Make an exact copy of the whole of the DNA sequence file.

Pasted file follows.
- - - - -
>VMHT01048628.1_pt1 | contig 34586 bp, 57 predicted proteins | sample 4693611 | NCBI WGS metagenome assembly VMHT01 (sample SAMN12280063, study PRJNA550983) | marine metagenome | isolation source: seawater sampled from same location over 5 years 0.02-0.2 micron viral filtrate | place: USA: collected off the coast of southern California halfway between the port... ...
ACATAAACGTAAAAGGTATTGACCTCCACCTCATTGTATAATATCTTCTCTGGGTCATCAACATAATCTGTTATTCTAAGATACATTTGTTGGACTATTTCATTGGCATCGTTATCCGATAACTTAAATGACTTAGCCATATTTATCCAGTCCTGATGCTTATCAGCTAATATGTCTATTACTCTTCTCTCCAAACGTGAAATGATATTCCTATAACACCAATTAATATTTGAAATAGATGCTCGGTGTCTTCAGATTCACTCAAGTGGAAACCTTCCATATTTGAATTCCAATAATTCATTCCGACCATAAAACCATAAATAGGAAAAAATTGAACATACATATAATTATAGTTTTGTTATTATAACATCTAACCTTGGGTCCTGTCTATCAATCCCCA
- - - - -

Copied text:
>VMHT01048628.1_pt1 | contig 34586 bp, 57 predicted proteins | sample 4693611 | NCBI WGS metagenome assembly VMHT01 (sample SAMN12280063, study PRJNA550983) | marine metagenome | isolation source: seawater sampled from same location over 5 years 0.02-0.2 micron viral filtrate | place: USA: collected off the coast of southern California halfway between the port... ...
ACATAAACGTAAAAGGTATTGACCTCCACCTCATTGTATAATATCTTCTCTGGGTCATCAACATAATCTGTTATTCTAAGATACATTTGTTGGACTATTTCATTGGCATCGTTATCCGATAACTTAAATGACTTAGCCATATTTATCCAGTCCTGATGCTTATCAGCTAATATGTCTATTACTCTTCTCTCCAAACGTGAAATGATATTCCTATAACACCAATTAATATTTGAAATAGATGCTCGGTGTCTTCAGATTCACTCAAGTGGAAACCTTCCATATTTGAATTCCAATAATTCATTCCGACCATAAAACCATAAATAGGAAAAAATTGAACATACATATAATTATAGTTTTGTTATTATAACATCTAACCTTGGGTCCTGTCTATCAATCCCCA